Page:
DARPA’s call for insect cyborgs piqued the interest of Michel Maharbiz, an electrical engineer at the University of California, Berkeley. He was excited by the challenge of creating flying machines that merged living bodies and brains with electronic bits and bytes. “What I wanted at the end of the day was a remote-controlled airplane,” Maharbiz recalls. “What was the closest thing to a remote-controlled airplane that I could get with these beetles?”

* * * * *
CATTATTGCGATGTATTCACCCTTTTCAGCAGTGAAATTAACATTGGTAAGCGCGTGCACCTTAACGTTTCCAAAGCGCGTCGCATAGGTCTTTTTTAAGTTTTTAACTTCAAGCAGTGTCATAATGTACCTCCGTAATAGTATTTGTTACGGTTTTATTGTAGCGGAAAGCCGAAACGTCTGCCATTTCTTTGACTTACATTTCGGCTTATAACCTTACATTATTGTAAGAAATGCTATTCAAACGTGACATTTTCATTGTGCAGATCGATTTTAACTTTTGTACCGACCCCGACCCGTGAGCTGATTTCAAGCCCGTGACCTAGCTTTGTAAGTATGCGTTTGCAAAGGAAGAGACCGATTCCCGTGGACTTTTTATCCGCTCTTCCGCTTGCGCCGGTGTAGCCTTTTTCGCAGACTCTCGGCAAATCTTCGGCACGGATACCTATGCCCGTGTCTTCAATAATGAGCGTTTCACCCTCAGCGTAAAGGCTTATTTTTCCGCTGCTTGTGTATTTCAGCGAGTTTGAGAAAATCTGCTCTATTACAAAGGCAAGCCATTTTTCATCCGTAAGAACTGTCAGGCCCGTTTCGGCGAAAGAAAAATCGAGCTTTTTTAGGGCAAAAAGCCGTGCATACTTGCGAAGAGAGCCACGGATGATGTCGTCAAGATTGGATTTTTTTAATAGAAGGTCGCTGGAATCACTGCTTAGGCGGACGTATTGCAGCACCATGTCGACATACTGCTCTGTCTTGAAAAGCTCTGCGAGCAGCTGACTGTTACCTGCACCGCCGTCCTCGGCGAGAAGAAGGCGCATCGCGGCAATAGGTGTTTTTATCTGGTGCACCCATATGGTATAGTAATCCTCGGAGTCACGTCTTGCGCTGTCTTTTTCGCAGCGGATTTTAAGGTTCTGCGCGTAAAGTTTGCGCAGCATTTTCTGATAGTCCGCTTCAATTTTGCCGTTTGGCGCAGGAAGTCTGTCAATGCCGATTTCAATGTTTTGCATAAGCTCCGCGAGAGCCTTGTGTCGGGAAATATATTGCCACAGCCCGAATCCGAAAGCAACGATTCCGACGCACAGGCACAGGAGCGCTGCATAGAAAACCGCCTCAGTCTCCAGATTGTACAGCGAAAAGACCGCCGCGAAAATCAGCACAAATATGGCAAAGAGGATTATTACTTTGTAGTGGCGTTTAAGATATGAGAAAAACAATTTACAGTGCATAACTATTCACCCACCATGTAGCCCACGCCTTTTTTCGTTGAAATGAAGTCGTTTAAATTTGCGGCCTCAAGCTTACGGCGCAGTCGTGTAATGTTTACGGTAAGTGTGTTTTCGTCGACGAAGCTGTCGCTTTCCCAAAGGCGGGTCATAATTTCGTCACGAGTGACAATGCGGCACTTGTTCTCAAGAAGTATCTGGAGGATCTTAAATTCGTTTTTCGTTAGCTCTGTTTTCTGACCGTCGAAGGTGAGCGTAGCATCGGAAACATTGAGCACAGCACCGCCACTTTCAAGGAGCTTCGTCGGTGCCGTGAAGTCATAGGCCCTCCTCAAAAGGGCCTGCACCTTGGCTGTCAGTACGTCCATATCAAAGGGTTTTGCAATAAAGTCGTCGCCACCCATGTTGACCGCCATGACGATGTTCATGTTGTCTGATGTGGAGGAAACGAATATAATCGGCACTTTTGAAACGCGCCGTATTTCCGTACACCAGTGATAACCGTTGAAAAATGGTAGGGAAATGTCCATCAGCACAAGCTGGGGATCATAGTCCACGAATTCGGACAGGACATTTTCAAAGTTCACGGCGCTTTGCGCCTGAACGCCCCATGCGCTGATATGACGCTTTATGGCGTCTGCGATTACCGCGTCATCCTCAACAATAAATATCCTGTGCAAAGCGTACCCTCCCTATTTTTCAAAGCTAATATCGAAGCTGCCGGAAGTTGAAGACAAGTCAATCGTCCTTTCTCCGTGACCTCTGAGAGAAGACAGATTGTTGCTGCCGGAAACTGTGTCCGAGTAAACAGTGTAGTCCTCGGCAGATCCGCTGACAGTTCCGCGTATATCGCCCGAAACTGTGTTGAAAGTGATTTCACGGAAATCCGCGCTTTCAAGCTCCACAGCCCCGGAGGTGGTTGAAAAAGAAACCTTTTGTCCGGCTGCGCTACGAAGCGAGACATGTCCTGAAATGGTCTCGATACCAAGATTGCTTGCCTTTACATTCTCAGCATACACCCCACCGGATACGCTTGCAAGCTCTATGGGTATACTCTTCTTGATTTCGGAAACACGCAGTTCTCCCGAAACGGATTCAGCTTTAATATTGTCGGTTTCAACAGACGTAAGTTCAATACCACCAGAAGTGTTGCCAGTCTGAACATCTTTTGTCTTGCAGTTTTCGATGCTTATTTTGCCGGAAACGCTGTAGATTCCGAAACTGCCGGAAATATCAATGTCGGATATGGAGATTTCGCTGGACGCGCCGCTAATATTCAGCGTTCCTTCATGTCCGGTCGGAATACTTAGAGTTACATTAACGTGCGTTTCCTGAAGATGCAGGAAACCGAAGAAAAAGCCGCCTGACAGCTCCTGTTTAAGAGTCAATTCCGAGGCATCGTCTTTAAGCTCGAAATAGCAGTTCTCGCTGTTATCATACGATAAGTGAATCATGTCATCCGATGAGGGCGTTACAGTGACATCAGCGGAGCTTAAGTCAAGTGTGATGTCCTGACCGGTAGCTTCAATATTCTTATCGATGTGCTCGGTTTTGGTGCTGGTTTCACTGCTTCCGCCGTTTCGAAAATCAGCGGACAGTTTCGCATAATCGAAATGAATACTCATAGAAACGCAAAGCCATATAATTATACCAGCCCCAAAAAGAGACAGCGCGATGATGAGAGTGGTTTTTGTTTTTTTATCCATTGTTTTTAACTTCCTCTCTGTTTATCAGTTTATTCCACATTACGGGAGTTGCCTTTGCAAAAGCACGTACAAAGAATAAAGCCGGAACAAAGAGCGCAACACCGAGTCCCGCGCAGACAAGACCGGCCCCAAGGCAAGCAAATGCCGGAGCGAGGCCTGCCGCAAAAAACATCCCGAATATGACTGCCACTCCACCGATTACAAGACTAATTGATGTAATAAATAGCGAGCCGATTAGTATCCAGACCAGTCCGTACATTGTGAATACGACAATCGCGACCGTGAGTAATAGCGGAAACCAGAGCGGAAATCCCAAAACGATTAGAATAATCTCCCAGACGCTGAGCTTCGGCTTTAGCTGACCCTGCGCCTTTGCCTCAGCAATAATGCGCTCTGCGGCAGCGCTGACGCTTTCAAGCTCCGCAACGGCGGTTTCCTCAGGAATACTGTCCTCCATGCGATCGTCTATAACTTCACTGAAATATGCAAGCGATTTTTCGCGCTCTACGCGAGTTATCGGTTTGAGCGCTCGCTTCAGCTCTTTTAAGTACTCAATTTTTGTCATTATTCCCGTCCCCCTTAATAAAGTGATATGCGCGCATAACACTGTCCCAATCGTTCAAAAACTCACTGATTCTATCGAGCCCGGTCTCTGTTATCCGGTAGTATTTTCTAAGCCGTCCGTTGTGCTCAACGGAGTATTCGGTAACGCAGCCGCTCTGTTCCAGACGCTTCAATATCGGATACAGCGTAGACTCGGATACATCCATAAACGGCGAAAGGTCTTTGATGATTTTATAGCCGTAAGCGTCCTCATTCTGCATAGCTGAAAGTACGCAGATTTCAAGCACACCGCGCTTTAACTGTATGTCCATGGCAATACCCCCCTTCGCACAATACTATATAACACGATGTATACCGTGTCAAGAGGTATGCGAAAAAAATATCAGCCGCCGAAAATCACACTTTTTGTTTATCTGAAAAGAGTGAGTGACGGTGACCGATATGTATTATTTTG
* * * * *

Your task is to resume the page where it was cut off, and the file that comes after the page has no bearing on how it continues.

|Science-fiction turns real: Genetically engineering animals for war
Scientific advances have us on the verge of being able to control and manipulate animals. Should we use that power?